Kyril’s talk on CCS today was a good primer for people unfamiliar with MPI and message passing in general. It is interesting to see how many parallels there are between the work we have done at Digipede and the work being done by Kyril’s group. This will ease the integration points between our systems.

I'll post more on this another time – now, sleep is beckoning.

The Expo

I spent a little bit of time trolling around the Expo today at PDC05. My company, Digipede, has a booth at #123. Come by and say hello.

Check out the JetBrains booth. I didn't get a chance to talk to them today. Apparently, they came out here all away from Czechoslovakia. My whole team uses their product Resharper. It does refactoring for C#. Refactoring is cool. But what I really like about the product is its searching capabilities. It allows you to enumerate / list exact references to classes, types, members, etc. No more "Find in Files" to try to determine how a particular item is used. I was amazed at how much this boosted my productivity. It helps in refactoring, obviously, but also in code audits (where was this defined?), debugging (where is this field being set?), and just straight coding.

MSDN Universal subscribers: don't forget, always bring your ID card to these events. They always have something special to give out to subscribers. Or maybe it is just to Universal subscribers. Anyway, go talk to them. I got a cool rollup keyboard (that I think we'll go nicely with my new JASJAR).

I was interviewed today by Doc Holladay at isvchalktalk.com. They told me I did a good job. But I think they get paid to tell me that. They are all really nice and I think they have the giveaways (those blinky spiky balls) that will be the biggest hit with my kids. I have rarely been interviewed in that way (i.e., in one take with no editing). I certainly enjoyed it, but went away feeling I could have been crisper. Next time!

Comments on the keynote day 1

Bill Gates gave the keynote today at PDC05. I like hearing him talk about the software industry – here's a guy who truly loves software, calling it is the biggest agent for change in the world. Addressing the question of whether the best days of software development are behind us, he rightly says that this is one of the most exciting times in the future looks very interesting. The development of the Internet and the boom and bust cycle that we all witnessed was certainly an exciting time (mostly the boom). But the advent of truly connected devices and systems makes this an interesting time regardless of the platform on which you are developing. And the Microsoft platform is getting more interesting all the time.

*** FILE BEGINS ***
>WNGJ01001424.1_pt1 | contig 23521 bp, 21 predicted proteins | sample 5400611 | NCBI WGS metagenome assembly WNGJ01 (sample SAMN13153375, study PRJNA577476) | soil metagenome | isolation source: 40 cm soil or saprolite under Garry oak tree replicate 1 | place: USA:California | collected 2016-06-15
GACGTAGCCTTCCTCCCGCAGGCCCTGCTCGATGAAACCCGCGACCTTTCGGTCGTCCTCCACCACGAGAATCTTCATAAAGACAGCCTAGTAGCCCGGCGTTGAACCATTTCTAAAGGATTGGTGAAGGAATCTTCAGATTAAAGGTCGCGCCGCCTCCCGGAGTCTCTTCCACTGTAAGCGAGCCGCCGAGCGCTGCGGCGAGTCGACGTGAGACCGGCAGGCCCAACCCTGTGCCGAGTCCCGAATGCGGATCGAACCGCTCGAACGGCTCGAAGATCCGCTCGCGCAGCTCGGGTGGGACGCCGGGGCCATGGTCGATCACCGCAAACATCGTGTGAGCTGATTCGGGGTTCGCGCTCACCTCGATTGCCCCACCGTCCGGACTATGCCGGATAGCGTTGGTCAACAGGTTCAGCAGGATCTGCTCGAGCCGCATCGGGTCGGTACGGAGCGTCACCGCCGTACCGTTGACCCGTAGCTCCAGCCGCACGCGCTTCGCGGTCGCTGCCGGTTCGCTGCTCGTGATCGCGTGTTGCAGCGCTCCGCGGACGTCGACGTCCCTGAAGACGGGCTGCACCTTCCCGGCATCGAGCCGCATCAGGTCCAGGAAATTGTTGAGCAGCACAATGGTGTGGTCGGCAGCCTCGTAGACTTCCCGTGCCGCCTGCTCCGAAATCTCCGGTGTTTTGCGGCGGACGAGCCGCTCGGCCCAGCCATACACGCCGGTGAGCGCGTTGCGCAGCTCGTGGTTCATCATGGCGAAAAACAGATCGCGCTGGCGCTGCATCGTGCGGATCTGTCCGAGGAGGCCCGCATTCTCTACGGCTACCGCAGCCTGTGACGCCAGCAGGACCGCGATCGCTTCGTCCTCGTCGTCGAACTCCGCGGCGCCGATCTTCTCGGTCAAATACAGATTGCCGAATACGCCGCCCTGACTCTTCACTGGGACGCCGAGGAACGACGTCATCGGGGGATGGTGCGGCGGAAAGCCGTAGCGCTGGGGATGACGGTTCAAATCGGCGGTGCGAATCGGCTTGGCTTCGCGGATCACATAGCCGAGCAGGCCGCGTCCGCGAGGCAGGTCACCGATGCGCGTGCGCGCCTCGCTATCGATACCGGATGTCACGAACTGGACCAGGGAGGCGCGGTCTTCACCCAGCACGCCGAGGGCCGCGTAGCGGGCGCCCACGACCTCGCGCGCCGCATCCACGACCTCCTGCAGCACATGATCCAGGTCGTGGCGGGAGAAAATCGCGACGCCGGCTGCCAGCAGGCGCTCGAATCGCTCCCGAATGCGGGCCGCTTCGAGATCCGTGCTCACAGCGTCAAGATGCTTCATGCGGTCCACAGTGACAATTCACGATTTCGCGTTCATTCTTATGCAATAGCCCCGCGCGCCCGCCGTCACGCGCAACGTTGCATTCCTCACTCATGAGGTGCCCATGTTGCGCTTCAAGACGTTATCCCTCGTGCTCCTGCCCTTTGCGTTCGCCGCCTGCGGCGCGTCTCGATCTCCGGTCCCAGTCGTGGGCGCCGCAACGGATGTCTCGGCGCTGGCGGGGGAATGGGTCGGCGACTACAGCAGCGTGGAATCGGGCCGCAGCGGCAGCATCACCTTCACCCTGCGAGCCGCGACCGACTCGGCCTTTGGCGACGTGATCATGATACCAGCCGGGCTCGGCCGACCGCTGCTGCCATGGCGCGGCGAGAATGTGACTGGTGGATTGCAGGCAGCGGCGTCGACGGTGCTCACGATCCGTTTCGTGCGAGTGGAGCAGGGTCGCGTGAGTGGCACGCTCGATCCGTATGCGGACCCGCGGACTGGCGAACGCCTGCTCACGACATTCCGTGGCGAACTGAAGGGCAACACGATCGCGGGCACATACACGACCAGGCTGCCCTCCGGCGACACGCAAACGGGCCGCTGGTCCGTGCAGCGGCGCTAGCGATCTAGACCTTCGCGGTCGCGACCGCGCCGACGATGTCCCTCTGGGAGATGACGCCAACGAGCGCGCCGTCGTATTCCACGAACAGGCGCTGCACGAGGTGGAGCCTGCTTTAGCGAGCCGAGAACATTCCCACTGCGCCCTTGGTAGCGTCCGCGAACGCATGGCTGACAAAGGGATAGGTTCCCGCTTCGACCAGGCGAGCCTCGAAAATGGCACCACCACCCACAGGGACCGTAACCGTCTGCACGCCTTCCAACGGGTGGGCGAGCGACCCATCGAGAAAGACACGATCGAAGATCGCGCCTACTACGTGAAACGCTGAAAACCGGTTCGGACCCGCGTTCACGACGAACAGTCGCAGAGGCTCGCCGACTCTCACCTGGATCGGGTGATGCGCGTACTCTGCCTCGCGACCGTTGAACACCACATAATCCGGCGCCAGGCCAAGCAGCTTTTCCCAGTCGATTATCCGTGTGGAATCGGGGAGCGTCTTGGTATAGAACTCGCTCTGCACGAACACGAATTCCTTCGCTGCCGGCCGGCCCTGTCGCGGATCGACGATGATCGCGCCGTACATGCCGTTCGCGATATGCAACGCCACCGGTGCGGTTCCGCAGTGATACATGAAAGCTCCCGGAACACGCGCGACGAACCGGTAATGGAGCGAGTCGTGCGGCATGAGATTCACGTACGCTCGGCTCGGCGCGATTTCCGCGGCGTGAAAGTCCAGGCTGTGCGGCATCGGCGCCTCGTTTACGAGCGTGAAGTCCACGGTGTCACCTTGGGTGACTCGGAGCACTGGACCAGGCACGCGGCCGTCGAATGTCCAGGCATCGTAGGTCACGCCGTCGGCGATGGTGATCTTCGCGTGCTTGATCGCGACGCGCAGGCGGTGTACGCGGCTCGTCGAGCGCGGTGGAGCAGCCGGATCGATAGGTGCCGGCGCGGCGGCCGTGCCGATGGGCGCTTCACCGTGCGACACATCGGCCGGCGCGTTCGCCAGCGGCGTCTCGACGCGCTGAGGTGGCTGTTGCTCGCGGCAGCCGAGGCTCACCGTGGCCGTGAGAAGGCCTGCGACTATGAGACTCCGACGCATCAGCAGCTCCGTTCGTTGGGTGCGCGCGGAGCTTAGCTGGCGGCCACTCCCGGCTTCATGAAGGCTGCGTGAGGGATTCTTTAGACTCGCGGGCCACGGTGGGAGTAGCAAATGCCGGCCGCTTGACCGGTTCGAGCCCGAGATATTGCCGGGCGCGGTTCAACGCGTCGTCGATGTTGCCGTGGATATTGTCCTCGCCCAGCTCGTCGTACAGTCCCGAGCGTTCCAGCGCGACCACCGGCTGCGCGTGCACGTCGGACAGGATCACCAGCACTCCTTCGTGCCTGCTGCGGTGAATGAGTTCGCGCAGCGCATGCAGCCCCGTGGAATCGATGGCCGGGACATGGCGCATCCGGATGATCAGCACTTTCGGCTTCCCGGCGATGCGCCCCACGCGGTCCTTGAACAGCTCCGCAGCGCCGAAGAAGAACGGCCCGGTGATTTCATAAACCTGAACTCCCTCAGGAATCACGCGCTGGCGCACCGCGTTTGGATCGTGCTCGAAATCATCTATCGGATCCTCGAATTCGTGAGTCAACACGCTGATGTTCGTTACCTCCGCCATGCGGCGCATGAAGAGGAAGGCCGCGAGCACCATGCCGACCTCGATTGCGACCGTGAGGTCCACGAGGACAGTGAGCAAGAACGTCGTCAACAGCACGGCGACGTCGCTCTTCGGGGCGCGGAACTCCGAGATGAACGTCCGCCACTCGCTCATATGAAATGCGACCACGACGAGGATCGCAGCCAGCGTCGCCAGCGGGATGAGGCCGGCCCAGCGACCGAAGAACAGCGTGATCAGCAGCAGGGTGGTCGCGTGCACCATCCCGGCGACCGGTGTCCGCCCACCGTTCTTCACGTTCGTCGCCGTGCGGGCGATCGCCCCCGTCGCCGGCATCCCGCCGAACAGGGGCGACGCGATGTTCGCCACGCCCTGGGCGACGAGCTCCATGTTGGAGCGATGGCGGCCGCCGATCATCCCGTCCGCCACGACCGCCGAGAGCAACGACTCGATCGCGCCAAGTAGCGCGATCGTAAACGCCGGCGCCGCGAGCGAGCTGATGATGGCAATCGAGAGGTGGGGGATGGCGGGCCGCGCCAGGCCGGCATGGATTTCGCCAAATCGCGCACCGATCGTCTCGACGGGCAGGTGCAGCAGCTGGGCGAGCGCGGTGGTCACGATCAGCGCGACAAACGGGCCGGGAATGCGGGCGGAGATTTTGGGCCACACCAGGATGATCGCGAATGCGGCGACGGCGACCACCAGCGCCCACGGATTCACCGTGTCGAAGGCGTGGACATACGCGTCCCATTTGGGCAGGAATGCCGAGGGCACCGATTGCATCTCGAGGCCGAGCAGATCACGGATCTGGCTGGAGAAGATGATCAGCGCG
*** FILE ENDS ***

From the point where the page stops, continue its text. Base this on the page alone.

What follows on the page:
I loved the Bill Gates / Napoleon Dynamite video. IMHO, the very best part is the dance bit at the end.

I was impressed with Office 12 (and I understand there's more to come tomorrow). I did not expect to be. I suspected that the world didn't need a new Office. For example, I think that the improvements in Office 2003, while significant, and did not make for a compelling upgrade from Office XP for a significant set of users. With Office 12, though, it is immediately apparent how they have made great strides in helping users get their work done faster. Of course, there are all sorts of other interesting features for sharing, workflow, etc. but I can see how your average user will look at Office 12 and say, "I've gotta have that."

The Vista demos looked very good. I have played around with some of this already, so it didn't feel particularly new, but it sure is cool. It will certainly do a much better job of helping users work with the data on their machines. And I don't mean in a Google Desktop kind of way, but with an extensible file edge view should model that allows for slicing and dies in your files in arbitrary, useful ways.

Radisson / LA Metro

It turns out we aren’t in one of the conference hotels. No shuttle service for us, but it did give us the chance to ride the LA metro. Pretty much door to door from the Wilshire Radisson to PDC05. I wish we were carrying a camera, because it was kind of cool to get off of the Metro and see the south hall of the LA Convention Center with the big Microsoft PDC sign.

The other bonus of the Radisson is the free upgrade to the Ambassador suite. While we will be scrambling for the shuttle to the Universal Studios party tomorrow night, at least there is a nice room to come back to.

Sweet suite.